While there, I worked in the office Monday through Friday but I got to go on any trips scheduled to go over the weekend.  I got to tag along on trips to Costa Rica, Honduras, Nicaragua, El Salvador and Guatemala.  What I remember most about those trips was the shopping for mahogany furniture, sea shell necklaces and many other small treasures.  There were also other learning opportunities, but they would be more along the line of “what happens in Central America stays in Central America.”
My best good-deal trip while we were at Howard Airbase was what was supposed to be a three day out and back to Brasilia, Brazil.  We were supposed to fly to Manaus Brazil (in the Amazon) to refuel and then into Brasilia, the capital.  The purpose was to take supplies down to the US Embassy.  The stop in Manaus introduced me to Piraña, there must have been a hundred of them on display in the terminal, and for sale in the gift shop.
On the trip into the capital I was sitting in the back when all the sudden I heard what sounded like rain on a tin roof.  It turns out the plane had flown through a hail storm.  When we landed we saw we had holes in the leading edge of the wings, the nose radome was destroyed and a radome on the top of the plane was trashed as well.  We headed off to the US Embassy to check in, call home and see what they could do to get us new parts so we could fly home to the Canal zone.  It turned out the earliest we could get new parts was about a week away.  In the words of the day, “too cool” we were going to be paid to hang out in a major city for a week. 
What made this really, really cool was I happened to know a couple of girls and guys who were from Brasilia.  They had been exchange students at my College my senior year.  I had made friends and it was time to look them up.  While at the Embassy I asked a Marine if he could look up a couple of names and call them.  Imagine their surprise when I came on line and reminded them that I had said I would someday stop in and visit.  I told them were I would be staying and asked if we could get together for an afternoon to catch up with each other.  They turned out to be my keys to the city and wonderful week of sight seeing.  Here is what I learned of Brasilia, Brazil and the Brazilians I knew.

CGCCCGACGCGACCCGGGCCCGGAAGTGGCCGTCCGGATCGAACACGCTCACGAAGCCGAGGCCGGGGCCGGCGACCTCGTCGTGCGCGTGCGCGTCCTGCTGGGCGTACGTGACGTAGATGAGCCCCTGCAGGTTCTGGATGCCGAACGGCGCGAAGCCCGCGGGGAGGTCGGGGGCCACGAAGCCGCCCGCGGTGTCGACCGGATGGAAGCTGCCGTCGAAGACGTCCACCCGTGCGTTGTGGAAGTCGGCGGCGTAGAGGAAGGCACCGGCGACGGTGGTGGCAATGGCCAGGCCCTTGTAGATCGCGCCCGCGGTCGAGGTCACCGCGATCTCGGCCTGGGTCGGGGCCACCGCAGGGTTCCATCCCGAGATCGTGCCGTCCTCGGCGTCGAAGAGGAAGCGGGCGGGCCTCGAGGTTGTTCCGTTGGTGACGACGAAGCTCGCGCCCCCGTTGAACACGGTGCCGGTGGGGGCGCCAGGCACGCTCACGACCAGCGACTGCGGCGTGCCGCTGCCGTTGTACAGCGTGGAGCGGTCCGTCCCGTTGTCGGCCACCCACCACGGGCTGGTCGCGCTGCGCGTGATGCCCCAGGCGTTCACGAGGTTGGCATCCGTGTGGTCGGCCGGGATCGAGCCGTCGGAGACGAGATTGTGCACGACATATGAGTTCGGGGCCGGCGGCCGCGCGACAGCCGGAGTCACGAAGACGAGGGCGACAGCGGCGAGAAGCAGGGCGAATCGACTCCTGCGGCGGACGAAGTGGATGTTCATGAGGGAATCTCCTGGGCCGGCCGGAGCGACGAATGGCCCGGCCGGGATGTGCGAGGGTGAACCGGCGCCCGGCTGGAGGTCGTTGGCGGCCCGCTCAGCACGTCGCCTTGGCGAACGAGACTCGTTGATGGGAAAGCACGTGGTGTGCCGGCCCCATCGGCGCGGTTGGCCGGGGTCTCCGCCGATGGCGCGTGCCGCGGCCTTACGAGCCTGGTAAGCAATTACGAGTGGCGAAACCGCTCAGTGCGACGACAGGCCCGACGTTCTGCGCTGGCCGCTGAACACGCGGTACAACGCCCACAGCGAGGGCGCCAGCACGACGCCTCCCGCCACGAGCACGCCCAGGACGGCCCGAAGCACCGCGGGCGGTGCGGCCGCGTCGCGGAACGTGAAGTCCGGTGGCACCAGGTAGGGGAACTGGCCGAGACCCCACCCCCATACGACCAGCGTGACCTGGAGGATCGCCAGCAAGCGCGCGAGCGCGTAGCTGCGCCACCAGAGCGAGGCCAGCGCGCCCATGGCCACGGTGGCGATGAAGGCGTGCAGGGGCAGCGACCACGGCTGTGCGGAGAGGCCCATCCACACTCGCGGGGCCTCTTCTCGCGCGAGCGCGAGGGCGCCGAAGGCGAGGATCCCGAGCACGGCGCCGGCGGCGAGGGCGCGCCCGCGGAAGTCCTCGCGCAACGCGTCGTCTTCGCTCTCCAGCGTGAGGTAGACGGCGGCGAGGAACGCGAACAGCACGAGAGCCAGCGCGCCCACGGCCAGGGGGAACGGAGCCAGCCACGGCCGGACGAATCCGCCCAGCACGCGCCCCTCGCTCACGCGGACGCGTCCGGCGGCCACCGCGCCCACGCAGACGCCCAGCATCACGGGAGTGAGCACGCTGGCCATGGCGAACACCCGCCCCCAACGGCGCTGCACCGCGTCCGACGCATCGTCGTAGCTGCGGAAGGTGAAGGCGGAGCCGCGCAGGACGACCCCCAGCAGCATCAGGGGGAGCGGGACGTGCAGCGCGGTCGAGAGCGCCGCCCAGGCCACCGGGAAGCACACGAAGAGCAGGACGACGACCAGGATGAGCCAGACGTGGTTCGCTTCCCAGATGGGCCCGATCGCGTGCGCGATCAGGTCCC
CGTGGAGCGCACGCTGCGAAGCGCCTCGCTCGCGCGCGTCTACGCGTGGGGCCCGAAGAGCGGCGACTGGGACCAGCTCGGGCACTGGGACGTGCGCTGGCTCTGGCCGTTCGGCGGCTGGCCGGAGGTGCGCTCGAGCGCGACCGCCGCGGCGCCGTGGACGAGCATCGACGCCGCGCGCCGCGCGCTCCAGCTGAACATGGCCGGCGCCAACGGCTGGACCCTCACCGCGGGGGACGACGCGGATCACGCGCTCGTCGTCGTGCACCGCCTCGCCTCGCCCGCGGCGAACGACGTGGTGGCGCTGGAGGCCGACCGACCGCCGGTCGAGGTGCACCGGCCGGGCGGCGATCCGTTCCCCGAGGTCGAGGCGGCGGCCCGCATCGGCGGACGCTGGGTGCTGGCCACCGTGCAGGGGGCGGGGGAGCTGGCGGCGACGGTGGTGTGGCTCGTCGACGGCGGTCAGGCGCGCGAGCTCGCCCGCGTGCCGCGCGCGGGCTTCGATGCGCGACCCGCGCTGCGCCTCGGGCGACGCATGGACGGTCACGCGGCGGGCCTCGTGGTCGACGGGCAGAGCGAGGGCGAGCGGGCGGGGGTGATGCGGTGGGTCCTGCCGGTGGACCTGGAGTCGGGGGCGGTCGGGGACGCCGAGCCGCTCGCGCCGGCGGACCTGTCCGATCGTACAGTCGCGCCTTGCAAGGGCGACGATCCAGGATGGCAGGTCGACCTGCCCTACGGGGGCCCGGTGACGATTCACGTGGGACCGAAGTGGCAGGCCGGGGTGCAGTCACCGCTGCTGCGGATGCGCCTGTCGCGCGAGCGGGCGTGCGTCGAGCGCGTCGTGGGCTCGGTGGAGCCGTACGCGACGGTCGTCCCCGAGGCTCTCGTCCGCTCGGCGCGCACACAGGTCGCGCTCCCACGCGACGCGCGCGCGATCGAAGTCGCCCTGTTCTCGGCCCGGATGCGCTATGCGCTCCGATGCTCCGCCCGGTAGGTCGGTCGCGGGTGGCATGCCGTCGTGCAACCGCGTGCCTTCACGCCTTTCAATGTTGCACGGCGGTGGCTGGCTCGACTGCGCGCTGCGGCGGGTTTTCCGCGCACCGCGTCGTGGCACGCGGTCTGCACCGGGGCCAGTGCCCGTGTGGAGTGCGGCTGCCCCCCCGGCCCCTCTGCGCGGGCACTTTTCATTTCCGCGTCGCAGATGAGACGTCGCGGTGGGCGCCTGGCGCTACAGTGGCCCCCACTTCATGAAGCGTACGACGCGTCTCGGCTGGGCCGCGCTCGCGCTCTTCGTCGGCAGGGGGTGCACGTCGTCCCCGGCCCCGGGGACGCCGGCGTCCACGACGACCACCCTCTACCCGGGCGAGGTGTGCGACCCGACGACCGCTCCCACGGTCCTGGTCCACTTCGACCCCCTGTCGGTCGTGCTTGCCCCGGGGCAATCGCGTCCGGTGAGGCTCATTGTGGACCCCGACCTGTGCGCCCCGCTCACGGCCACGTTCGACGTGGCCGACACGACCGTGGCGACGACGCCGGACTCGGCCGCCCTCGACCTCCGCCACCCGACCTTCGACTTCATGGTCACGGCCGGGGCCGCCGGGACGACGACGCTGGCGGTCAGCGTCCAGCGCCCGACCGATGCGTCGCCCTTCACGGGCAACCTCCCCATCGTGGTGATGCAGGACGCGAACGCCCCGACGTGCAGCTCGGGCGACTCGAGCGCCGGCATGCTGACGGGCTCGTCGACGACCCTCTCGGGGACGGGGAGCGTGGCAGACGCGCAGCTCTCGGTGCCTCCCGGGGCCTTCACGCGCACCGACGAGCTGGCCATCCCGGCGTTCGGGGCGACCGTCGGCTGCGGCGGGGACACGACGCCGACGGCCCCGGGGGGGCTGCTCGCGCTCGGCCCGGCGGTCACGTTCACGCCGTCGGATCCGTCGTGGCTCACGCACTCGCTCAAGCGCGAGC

First, Brasilia was carved out the center of the Amazon rain forest.  The buildings are magnificent, and in 1975 the oldest building was about 15 years or so old.  I toured the Capital and several government buildings.  The architecture was spectacular, the finishing, the materials, all were beautiful.  I visited my friends homes, they too were dazzling.  They were three to four story buildings, entered through walled yard.  As you entered the homes you found yourself in a multistory atrium.  Servants were there to care for your needs.  Clearly I was among the elite class of this city.  As we discussed how Brasilia had been built I discovered the workers had lived in shanties that met only the most basic of needs.  The servant class still lived in these slapped together structures in deep poverty.  I also discovered there was little, if any, middle class.  Just the very rich and very poor.  This was my up close introduction to a rigid class society.  
To the rich of Brazil, the poor are like the trees around them.  They are there, that’s all just there.  Brazilians are also closely linked to their Portuguese heritage.  The men all believe they are the rulers of their destiny.  The guys I knew explained to me that each had two girl friends.  One was pure, a virgin, that was the one he would marry, but he would pursue her to attempt to soil her.  The other was the one he fooled around with.  I counted on my fingers and something just didn’t add up, so one day when we were at a club I had a chance to talk with one of the women I had met in the states and I asked how this pure virgin and slutty girlfriend thing worked.  She told me that each girl had two boyfriends...To this day I am convinced the average man chooses never to put two and two together.
Brazilians build crazy hotels.  We were staying in a big hotel near the center of town.  It had everything.  There was a wonderful restaurant, workout room, sauna and pool.  The really crazy thing was the pool was on the 7th floor, smack dab in the middle of the 15 or so stories of the building.  One night there was a big party at the hotel and my roommate and I had gone to the park across the street and had bought some toy parachutists we had seen kids flying as kits.  While the guests were arriving, dressing to the nines, we were dropping these parachutes on them.  Every once in-a-while one of them would land next to an elegant woman who would be startled and her escort would stare up at us.  I don’t think Brazilian women in evening gowns or men in tuxedos have a sense of humor.